In my working paper, augmenting the basic specification with a supply variable (industrial production) halves the income elasticity. This complicates the issue; then one needs to know how the supply of exportables will evolve over time.
I am the first the confess that the measure I use for the supply of exportables is wanting. One could use a measure of the capital stock (as in Helkie and Hooper). But I think no measure is particularly satisfying, especially given the fact that over one-third of exports are in the form of services, and a full 15% are “private services”, including business, professional and technical services.
Figure 3: Shares of total exports. NBER defined recessions shaded gray; assumes last recession ends 2009Q2. Source: BEA GDP 2009Q4 advance release, NBER, and author’s calculations.
Complications: Vertical Specialization, etc.
In a number of posts   , I’ve argued that vertical specialization — the use of imported inputs for subsequent exports — is important in thinking about how trade flows respond to exchange rates and incomes. While it’s likely that the degree of vertical specialization is less for the US than other, smaller, developed economies, it’s plausible that it’s been increasing over time. If this is so, then measured exports could be rising at a noticeably higher rate than the value-added component of exports. In other words, I’m positing an upward trend in gross exports to GDP that is not as marked as the value added in exports as a share of GDP. This upward trend helps make the goal of a doubling of gross nominal exports more feasible.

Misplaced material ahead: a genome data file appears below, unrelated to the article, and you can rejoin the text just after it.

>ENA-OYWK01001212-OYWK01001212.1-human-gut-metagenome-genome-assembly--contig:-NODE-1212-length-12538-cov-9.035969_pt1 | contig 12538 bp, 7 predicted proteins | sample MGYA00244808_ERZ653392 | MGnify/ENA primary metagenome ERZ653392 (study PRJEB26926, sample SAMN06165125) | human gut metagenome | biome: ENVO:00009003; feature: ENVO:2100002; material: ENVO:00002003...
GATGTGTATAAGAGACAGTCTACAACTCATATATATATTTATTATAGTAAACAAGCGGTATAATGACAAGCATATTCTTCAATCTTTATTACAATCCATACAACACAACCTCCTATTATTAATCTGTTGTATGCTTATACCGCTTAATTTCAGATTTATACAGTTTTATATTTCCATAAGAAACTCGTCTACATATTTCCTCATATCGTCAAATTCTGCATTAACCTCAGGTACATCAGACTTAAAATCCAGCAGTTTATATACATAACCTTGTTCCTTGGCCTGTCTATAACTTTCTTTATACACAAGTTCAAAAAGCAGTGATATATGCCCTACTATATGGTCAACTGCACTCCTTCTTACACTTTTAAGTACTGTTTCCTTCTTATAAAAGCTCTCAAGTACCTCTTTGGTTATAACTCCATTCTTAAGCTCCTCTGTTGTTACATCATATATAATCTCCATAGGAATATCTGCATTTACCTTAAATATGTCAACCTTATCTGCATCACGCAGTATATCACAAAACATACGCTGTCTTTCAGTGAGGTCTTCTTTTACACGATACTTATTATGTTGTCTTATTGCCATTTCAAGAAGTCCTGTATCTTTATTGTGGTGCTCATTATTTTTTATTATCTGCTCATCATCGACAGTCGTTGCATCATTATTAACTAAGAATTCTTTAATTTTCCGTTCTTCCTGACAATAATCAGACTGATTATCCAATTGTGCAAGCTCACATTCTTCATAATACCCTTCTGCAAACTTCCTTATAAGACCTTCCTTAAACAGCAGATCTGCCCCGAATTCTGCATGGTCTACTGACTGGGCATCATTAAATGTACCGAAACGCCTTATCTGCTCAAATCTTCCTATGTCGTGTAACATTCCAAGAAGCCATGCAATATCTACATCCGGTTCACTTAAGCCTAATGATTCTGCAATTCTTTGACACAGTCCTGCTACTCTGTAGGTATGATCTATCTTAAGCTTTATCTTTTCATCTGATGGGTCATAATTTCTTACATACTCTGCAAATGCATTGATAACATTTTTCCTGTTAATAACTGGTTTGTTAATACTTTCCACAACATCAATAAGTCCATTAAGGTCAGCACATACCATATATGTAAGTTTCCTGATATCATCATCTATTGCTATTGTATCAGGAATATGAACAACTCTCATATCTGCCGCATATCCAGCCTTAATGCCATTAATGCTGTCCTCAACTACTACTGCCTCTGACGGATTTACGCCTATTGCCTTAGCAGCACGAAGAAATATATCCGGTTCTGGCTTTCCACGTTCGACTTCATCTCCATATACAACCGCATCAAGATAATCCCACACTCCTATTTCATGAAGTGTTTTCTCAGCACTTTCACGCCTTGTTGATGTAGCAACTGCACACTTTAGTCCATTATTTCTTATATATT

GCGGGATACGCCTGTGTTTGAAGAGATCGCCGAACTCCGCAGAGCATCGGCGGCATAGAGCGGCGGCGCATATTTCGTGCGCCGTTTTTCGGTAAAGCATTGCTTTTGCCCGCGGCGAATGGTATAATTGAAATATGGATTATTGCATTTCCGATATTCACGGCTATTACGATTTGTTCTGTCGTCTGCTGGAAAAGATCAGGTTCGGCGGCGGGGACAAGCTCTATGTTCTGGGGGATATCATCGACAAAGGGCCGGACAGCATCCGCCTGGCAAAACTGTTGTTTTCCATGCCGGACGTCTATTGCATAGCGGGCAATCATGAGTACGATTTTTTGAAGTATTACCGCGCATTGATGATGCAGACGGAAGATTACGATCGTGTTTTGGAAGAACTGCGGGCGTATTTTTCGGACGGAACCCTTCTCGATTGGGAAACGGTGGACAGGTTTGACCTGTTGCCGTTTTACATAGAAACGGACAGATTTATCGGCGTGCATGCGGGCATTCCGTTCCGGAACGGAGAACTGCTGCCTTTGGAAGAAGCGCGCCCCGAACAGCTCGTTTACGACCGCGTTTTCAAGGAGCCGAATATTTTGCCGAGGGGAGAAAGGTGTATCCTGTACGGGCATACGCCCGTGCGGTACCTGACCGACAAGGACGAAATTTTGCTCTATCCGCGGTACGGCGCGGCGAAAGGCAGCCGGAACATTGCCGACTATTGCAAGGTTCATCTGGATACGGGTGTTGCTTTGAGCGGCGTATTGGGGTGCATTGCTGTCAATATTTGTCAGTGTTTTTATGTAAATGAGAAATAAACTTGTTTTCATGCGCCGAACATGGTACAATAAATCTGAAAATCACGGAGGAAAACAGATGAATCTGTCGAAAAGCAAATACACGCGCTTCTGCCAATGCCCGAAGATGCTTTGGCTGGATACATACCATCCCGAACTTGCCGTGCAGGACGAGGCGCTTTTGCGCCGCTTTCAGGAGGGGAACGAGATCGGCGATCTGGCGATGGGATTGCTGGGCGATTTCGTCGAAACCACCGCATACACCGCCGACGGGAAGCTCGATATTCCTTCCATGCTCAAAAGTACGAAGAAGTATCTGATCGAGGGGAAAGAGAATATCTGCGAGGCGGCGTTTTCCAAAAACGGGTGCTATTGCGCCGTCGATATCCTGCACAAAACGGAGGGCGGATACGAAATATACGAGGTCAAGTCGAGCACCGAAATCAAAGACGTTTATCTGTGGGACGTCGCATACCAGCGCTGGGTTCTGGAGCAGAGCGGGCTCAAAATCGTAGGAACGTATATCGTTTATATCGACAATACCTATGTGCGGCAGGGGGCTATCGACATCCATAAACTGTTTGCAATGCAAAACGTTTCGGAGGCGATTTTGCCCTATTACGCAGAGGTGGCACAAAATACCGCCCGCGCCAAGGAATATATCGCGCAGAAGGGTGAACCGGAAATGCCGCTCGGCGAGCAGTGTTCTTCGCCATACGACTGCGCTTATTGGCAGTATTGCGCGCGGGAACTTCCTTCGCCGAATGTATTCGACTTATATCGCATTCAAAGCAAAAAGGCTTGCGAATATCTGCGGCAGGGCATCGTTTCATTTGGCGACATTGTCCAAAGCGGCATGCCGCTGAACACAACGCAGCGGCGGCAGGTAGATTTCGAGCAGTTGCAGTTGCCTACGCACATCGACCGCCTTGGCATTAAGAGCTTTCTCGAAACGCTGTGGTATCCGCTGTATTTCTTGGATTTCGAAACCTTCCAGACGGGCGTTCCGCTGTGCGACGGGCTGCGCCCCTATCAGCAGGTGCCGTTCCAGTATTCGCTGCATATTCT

Of course, this effect relies upon a continuation of “product fragmentation” or “globalization”. That process might have been slowed by rising energy prices, or rising transactions (including credit) costs, as discussed here and here.
So, if you didn’t know it already, achieving the goal of doubling nominal exports depends upon exchange rate pass through, the extent of exchange rate depreciation, the rate of rest-of-world GDP growth, and the evolution of export supply (of both goods and services).